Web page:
The Terme Boxer

Now at the National Museum of Rome, the Terme Boxer – also known as the Boxer of Quirinal, because it was found in 1885 at the foot of that Roman hill – is a Hellenistic bronze sculpture dating back to the 4th century BC, and attributed to either Lysippos or one of his pupils.

The man portrayed is sitting down, resting his muscular body after a match. On his hands he is still wearing the leather hand-wraps with metal studs he has used to fight. His right shoulder, forearm, gloves and thigh are inlaid with copper, representing drops of blood from the fight.

His stillness is contrasted by the sudden jerk of the head, turning perhaps to seize his “kairos”, the fleeting moment of ancient rhetoric, the passing fortune that cannot be stopped.

He has but a wisp of peace, a short moment for a fighting man.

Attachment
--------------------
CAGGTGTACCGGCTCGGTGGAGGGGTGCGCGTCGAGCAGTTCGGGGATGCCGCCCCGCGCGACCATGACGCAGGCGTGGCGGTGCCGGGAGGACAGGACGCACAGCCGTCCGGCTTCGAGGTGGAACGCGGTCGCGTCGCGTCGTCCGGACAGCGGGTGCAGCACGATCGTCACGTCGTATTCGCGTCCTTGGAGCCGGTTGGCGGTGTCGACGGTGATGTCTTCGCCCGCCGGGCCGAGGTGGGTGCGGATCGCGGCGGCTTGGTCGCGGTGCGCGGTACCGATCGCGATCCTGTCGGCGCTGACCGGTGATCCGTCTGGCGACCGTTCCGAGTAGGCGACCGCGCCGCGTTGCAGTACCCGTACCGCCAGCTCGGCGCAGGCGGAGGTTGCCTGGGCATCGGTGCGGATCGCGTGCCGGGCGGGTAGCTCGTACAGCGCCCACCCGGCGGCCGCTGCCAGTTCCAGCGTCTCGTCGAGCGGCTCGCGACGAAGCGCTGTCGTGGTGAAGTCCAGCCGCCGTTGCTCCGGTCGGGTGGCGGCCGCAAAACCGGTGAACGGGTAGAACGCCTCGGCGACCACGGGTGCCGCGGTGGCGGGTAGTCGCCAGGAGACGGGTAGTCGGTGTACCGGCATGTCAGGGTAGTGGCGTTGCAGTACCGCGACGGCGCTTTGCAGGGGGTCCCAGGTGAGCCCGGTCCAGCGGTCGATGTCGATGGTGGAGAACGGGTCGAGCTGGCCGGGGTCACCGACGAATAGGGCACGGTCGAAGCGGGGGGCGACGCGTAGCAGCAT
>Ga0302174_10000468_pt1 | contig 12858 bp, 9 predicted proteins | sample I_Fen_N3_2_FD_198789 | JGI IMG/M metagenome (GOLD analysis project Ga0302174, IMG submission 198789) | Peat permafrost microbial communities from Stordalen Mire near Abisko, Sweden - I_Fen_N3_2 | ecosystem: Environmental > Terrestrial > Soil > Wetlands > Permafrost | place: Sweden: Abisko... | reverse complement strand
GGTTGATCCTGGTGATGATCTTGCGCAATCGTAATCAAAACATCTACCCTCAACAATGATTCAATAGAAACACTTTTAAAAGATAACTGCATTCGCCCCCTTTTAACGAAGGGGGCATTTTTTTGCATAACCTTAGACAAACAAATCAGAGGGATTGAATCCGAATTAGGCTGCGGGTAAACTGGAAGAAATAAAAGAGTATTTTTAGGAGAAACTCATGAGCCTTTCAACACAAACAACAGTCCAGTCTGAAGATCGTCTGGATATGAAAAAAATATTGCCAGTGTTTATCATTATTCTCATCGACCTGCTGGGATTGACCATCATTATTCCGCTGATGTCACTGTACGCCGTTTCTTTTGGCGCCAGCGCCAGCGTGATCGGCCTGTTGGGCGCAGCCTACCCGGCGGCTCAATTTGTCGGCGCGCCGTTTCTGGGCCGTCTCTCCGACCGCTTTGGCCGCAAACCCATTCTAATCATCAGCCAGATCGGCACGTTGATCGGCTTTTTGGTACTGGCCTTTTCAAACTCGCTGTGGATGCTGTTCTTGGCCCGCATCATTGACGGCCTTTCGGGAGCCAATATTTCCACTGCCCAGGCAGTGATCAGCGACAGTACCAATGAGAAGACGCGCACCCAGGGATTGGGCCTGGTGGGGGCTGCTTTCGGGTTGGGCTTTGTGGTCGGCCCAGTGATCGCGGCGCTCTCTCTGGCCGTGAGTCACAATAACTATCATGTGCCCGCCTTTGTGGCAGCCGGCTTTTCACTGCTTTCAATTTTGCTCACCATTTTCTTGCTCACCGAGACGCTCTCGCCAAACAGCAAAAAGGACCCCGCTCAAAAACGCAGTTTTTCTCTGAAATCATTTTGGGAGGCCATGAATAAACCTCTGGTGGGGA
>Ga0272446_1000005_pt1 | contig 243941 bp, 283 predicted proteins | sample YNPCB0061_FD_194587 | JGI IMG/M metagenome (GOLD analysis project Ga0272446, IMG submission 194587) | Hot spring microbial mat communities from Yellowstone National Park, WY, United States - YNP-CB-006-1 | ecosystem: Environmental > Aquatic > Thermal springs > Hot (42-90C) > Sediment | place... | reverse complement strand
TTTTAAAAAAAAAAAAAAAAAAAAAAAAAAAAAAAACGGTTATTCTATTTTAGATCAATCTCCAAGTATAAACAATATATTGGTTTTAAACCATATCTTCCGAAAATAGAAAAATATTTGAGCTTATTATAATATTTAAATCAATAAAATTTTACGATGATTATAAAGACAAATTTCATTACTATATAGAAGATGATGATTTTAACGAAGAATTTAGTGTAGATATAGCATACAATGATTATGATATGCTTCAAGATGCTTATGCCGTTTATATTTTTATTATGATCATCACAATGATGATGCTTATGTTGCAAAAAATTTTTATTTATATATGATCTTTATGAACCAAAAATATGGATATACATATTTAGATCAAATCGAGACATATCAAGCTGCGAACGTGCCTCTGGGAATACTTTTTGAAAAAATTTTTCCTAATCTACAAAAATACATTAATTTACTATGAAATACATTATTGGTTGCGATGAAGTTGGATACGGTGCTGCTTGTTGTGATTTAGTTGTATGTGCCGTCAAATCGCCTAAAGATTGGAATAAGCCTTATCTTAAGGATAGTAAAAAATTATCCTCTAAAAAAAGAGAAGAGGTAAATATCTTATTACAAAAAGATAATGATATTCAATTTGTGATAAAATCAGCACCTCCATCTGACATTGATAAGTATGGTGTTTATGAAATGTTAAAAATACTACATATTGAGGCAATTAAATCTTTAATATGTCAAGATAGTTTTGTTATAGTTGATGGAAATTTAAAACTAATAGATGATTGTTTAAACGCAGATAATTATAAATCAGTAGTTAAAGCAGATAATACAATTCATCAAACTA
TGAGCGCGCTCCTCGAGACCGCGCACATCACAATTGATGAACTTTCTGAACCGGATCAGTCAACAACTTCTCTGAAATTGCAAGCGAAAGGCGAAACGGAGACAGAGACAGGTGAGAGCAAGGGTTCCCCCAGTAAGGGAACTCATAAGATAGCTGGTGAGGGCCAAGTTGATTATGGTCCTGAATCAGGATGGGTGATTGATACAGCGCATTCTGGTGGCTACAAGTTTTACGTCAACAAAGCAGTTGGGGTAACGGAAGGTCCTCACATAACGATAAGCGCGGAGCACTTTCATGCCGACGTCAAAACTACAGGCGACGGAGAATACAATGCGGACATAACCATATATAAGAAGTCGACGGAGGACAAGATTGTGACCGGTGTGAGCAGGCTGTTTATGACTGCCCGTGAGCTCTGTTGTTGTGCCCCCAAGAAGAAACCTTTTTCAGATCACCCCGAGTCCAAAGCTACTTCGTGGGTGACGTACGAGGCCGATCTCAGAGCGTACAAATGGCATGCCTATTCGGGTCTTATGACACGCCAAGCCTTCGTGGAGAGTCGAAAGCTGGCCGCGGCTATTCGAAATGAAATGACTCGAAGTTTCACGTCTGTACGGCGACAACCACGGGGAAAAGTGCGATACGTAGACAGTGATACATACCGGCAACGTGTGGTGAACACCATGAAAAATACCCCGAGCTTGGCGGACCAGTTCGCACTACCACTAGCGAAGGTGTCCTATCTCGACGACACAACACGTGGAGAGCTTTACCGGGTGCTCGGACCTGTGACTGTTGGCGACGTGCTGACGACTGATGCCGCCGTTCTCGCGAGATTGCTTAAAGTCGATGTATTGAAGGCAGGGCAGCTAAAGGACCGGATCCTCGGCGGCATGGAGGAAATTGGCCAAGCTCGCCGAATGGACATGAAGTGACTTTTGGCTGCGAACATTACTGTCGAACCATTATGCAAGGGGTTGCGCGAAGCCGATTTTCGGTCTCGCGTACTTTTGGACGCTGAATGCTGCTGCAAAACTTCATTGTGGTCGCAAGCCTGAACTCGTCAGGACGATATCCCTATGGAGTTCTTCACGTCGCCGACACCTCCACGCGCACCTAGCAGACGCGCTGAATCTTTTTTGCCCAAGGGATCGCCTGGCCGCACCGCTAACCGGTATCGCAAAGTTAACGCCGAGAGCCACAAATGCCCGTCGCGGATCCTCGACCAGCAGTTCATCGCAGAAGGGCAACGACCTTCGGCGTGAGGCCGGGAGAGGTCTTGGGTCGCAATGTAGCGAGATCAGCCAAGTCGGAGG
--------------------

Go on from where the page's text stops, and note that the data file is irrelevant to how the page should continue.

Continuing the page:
The Terme Boxer

Roma
Museo Nazionale Romano, Viale Enrico de Nicola, 79
+ 39 06 39967700

WEEKLY POSTCARD

Most Read

Under the starry sky of Val Gardena

by Barbara Palladino A wonderful night in a mountain hut, surrounded by one of the most beautiful landscapes in...

Manifattura Tabacchi: new urban Renaissance

by Barbara PalladinoManifattura Tabacchi is a rationalist industrial complex inaugurated in 1940, opposite the Parco delle Cascine (Cascine Park) in Florence. Once...

Gucci Garden: fashion, luxury and wonder

by Barbara PalladinoLocated in Palazzo della Mercanzia, at the very heart of Florence, Gucci Garden straddles reality and the imagination, summing up...

Anna Fendi’s taste for elegance

by Barbara PalladinoFashion, just like wine, hinges its success on three running themes: passion, excellence and research. These are indeed the three...